Hygroscopicity of wood

Hygroscopicity is the property of wood to attract moisture from surrounding atmosphere and to hold it in the form of liquid water or vapor. The moisture of living trees varies from about 30 to 300 %. In softwoods, heartwood has a lower moisture content than sapwood (heartwood about 55 % and sapwood about 149 %).

The basic reason for moisture entering into the mass of wood is the attraction of water molecules by the hydroxyls of its chemical constituents, mainly cellulose. As a result, a monomolecular layer of water is formed and held by these hydroxyls with strong hydrogen bonds. Formation of this layer results in pushing apart chains of cellulose molecules in the amourphous regions and between the crystallites of the microfibrils, so that wood starts swell. Under the effect of secondary attractive forces, more water molecules enter and form a polymolecular layer. An additional part may enter by capillarity condensation in cell-wall voids and pit features. After saturation of the walls, liquid water also enter cell cavities. The distinction is made between water held in cell walls (bound water) and cell cavities (free water). The condition at which the walls are saturated but the cavities are empty is called fiber saturation point. Fiber saturation point (FSP) may be calculated from the relationship:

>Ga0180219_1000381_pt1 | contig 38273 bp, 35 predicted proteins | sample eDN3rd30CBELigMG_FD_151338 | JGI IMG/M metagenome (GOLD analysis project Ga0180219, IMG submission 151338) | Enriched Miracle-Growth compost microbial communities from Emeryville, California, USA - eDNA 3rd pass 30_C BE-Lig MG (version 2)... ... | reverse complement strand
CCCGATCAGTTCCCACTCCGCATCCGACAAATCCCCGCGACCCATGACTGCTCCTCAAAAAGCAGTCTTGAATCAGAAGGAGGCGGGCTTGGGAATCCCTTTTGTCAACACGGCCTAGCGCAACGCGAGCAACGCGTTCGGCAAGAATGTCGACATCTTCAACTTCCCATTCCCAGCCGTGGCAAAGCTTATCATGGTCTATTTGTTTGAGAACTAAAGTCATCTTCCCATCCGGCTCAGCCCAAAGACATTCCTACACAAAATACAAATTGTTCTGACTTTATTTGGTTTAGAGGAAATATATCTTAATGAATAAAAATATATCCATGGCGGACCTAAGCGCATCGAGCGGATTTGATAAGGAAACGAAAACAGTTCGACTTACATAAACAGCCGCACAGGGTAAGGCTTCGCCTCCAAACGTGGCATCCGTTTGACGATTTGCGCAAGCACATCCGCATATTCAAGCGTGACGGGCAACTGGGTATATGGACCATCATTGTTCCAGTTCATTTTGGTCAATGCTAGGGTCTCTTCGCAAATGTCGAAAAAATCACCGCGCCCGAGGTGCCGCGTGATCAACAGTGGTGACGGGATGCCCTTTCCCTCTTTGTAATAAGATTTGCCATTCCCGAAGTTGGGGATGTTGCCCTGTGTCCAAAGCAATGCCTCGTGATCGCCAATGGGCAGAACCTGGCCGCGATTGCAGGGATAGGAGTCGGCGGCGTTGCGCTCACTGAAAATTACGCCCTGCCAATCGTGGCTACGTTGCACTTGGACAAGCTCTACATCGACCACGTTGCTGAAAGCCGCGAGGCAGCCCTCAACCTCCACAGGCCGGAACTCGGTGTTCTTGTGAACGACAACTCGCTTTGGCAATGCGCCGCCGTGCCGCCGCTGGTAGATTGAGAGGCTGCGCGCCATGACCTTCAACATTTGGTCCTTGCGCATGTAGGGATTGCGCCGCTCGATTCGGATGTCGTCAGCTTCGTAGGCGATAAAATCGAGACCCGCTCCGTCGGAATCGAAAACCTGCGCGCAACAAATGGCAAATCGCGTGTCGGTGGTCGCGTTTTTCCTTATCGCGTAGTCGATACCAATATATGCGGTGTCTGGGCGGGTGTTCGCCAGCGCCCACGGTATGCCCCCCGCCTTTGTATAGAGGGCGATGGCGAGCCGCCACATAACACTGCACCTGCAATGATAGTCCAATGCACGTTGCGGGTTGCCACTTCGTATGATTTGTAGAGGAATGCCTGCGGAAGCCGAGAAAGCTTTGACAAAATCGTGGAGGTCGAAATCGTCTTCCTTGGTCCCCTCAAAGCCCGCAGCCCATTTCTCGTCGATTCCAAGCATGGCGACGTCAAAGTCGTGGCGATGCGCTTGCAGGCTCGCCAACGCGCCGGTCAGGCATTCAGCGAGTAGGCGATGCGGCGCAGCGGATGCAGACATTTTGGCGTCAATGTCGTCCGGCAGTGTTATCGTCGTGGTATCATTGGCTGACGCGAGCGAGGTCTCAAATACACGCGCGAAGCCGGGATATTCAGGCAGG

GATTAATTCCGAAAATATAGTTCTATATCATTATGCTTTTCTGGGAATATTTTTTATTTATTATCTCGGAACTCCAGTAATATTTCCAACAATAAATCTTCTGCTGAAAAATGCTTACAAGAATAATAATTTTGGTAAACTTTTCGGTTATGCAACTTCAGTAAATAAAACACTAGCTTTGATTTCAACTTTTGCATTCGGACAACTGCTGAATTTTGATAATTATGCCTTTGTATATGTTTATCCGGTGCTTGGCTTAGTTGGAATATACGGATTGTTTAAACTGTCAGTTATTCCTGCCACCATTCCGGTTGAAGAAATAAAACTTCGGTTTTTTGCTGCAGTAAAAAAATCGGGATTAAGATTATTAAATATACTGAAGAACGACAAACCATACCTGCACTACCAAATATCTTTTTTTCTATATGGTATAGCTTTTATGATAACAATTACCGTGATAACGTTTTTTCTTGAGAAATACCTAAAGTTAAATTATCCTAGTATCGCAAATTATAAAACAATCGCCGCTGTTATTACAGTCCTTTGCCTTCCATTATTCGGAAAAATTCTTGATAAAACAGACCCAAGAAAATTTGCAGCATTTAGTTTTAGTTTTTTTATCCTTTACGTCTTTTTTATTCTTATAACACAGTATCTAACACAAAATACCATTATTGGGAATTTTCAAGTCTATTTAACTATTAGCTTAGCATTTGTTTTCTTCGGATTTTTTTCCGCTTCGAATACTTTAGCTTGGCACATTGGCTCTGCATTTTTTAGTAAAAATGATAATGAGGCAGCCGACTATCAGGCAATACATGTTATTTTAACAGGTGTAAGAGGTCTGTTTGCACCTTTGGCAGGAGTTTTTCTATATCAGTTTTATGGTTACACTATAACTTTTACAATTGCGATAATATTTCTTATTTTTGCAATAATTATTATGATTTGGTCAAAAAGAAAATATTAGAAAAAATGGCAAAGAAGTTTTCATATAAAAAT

FSP=\left(\frac{1}{\rho_{k}}-\frac{1}{\rho_{0}}\right)\cdot\rho_{water}          (%)

Moisture content of wood (w) may be calculated from the relationship:

w=\frac{m_{w}-m_{o}}{m_{0}}\cdot100        (%)

where

mw - weight of wet wood

m0 – weight of dry wood

Maximum moisture content of wood (wmax) varies depending on species and may be calculated from the relationship:

w_{max}=\left(\frac{1}{\rho_{k}}-\frac{1}{\rho_{s}}\right)\cdot100          (%)

where

ρk – basic density (g.cm-3)

ρs – density of wood substance ( 1.50 g.cm-3)

The quantity of moisture contained in wood exposed to the atmosphere is not constant but subject to continuous change. Loss of moisture is called desorption, and gain is called adsorption. Wood exposed to constant conditions of ambient relative humidity and temperature for sufficient time, desorbs and adsorbs moisture to be at equilibrium with the ambient atmosphere. This moisture content is called equilibrium moisture content (EMC). Equilibrium moisture content values for various combinations of temperature and relative humidity may be estimated from figure x. EMC shows differences when wood loses and gains moisture. Equilibrium is greater in desorption than in adsorption. This phenomenon is called hysteresis, and is a characteristic property of all cellulosic materials.

The moisture content of wood may be found by different methods, which may be distinguished into direct (gravimetric method) and indirect methods (moisture meters). Measurement of moisture with electric moisture meters is based on the change of electric properties of wood with change of its moisture. There are two types of instruments based on

(a) electric resistance to passage of direct current and

(b) dielectric properties of wood in a high-frequency electrical field.